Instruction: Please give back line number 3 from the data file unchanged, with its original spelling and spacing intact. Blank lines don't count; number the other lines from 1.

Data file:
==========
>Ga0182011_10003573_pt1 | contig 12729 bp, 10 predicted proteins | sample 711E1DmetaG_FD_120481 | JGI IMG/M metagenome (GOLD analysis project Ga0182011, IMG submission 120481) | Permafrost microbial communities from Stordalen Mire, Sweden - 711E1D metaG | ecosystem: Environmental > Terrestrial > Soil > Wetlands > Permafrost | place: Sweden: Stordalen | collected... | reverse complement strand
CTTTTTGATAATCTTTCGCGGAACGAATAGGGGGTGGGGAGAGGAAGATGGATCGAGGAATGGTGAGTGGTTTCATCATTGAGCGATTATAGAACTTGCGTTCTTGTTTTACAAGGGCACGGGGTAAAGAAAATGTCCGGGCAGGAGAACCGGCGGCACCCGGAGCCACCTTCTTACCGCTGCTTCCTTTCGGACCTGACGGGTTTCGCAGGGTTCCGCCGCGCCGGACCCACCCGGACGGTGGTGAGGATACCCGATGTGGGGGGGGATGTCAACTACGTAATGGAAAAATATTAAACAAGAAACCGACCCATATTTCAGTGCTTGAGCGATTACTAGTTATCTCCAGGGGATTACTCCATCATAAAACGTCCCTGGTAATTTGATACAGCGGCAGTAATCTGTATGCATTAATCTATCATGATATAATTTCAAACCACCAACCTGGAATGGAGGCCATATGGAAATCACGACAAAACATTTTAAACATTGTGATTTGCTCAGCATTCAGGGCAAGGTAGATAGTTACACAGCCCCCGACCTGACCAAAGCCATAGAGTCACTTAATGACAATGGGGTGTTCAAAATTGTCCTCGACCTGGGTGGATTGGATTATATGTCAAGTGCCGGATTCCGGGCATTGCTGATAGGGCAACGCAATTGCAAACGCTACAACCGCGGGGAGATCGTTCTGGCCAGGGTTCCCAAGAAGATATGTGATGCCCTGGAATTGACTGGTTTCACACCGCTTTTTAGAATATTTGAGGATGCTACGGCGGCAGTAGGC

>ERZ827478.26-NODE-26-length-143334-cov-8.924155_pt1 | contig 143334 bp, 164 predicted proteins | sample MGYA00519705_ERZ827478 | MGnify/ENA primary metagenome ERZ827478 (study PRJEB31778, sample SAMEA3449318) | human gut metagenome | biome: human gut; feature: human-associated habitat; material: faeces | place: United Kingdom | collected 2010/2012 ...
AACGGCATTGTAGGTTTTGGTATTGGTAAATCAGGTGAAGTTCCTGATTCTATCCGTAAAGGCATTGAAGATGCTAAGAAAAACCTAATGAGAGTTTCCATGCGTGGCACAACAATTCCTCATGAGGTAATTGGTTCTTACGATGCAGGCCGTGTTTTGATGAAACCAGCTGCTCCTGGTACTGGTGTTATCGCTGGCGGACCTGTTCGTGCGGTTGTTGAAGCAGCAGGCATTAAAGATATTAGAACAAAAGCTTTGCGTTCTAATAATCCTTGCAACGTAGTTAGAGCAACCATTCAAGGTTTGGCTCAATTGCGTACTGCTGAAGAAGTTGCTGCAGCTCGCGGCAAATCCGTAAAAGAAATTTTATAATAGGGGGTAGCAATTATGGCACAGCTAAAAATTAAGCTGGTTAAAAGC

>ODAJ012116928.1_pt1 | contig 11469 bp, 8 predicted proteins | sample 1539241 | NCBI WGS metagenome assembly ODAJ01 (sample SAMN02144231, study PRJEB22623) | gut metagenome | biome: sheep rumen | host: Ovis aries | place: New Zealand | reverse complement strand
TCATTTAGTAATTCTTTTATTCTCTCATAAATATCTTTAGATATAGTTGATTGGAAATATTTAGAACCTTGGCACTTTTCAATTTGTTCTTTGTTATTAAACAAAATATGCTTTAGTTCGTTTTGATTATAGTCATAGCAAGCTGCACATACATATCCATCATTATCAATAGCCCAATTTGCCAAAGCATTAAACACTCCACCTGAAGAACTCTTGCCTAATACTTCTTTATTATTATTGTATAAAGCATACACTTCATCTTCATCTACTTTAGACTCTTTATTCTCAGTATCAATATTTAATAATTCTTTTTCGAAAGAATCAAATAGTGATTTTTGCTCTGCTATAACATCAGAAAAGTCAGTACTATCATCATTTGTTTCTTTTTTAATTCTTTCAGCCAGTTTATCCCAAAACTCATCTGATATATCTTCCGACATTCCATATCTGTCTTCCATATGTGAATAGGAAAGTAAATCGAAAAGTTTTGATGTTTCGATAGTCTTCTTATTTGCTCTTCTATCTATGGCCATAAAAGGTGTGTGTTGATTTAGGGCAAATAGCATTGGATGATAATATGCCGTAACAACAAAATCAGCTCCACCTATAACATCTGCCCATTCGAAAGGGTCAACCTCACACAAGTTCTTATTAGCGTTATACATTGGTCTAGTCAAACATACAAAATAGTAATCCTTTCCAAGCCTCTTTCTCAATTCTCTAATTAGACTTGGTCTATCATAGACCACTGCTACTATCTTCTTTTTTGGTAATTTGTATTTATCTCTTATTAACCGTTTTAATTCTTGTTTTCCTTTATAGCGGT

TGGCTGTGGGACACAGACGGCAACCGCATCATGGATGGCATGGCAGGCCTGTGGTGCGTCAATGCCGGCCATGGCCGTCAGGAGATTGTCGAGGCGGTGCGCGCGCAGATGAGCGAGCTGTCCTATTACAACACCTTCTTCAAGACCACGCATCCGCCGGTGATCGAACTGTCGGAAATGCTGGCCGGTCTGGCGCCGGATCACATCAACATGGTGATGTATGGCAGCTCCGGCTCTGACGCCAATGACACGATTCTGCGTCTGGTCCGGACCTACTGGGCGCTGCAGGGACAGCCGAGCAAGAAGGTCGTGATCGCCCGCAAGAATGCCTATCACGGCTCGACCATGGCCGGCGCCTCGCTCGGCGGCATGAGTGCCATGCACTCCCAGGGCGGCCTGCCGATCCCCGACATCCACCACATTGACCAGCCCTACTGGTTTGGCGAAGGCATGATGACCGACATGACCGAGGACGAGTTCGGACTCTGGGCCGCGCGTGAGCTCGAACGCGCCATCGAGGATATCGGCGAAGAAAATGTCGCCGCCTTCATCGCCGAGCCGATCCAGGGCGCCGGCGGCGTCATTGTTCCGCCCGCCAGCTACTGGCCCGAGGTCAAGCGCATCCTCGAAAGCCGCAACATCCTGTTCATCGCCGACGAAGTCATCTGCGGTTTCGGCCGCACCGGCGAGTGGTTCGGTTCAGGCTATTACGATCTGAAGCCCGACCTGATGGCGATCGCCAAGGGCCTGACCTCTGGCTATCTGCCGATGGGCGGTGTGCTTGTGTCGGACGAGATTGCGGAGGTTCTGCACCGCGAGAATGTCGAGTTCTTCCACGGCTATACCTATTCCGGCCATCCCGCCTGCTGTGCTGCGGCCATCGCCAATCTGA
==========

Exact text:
>ERZ827478.26-NODE-26-length-143334-cov-8.924155_pt1 | contig 143334 bp, 164 predicted proteins | sample MGYA00519705_ERZ827478 | MGnify/ENA primary metagenome ERZ827478 (study PRJEB31778, sample SAMEA3449318) | human gut metagenome | biome: human gut; feature: human-associated habitat; material: faeces | place: United Kingdom | collected 2010/2012 ...